The gift from Bloomberg, a longtime supporter of environmentally friendly policies, is the largest ever by the New York City mayor to an environmental cause. The Sierra Club plans to use the funds to expand its Beyond Coal campaign, doubling the number of full-time staff it employs in forty-six states from one hundred to two hundred. Most of the new employees will be engaged in grassroots organizing, while others will focus on litigation or social media-driven public outreach efforts.
With Congress and the White House unable to agree on legislation imposing nationwide limits on greenhouse emissions, the Sierra Club and other environmental groups have begun to allocate more resources to climate change efforts at the state and local levels. "We're putting our faith in local communities to protect public heath and promote clean energy," said Sierra Club executive director Michael Brune. "Congress has failed to do the job on that. We're confident local communities can do the job where Congress hasn't."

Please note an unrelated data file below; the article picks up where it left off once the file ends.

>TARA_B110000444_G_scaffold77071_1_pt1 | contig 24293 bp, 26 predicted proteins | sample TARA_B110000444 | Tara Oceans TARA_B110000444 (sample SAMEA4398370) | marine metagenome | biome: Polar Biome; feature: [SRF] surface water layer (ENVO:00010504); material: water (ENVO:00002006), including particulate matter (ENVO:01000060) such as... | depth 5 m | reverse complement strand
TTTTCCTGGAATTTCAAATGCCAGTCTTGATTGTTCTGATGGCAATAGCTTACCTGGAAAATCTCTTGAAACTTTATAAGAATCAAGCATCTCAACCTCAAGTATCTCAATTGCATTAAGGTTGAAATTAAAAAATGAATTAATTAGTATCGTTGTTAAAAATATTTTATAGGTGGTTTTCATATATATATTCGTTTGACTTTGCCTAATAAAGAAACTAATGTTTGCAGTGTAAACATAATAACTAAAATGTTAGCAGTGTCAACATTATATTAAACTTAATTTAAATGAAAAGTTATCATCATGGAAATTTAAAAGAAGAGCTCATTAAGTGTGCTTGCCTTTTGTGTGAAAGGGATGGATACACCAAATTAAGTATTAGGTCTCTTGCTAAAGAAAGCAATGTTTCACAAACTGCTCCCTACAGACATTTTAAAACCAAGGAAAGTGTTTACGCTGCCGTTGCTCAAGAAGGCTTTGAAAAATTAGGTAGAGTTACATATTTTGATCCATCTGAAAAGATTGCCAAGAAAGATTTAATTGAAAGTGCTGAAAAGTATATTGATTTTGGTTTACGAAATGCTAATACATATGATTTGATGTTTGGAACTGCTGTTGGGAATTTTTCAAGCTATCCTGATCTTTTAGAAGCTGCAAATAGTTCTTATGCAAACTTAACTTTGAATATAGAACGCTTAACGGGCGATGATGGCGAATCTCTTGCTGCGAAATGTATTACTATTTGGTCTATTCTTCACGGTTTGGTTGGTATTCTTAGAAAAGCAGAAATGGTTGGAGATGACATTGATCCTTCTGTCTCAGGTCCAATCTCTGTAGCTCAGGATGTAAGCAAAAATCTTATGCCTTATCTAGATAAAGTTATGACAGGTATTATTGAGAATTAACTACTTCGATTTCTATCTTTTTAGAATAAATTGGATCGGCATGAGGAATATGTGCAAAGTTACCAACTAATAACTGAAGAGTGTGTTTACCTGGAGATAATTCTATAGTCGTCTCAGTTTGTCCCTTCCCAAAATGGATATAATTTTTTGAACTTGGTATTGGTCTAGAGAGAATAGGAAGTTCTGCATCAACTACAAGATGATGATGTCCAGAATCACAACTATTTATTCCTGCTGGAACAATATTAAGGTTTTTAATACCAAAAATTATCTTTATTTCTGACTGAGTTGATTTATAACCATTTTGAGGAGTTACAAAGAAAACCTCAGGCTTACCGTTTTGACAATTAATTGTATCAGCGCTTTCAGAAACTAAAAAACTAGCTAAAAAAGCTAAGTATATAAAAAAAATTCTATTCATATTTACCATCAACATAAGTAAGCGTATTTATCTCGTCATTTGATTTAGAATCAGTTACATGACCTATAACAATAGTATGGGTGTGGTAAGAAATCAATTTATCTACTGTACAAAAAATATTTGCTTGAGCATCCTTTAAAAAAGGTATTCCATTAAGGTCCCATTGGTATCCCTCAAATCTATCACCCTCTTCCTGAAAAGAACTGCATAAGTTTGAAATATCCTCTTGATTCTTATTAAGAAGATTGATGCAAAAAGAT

Lisa Camooso Miller, a spokeswoman for the American Coalition for Clean Coal Electricity, offered a different view, arguing that the Sierra Club's plan is unrealistic given that almost half the electricity in the U.S. is generated by coal-fired plants. "If their program were successful, where does the Sierra Club suggest we get our energy?" asked Miller. "Coal is American. It's affordable. It adds to our quality of life."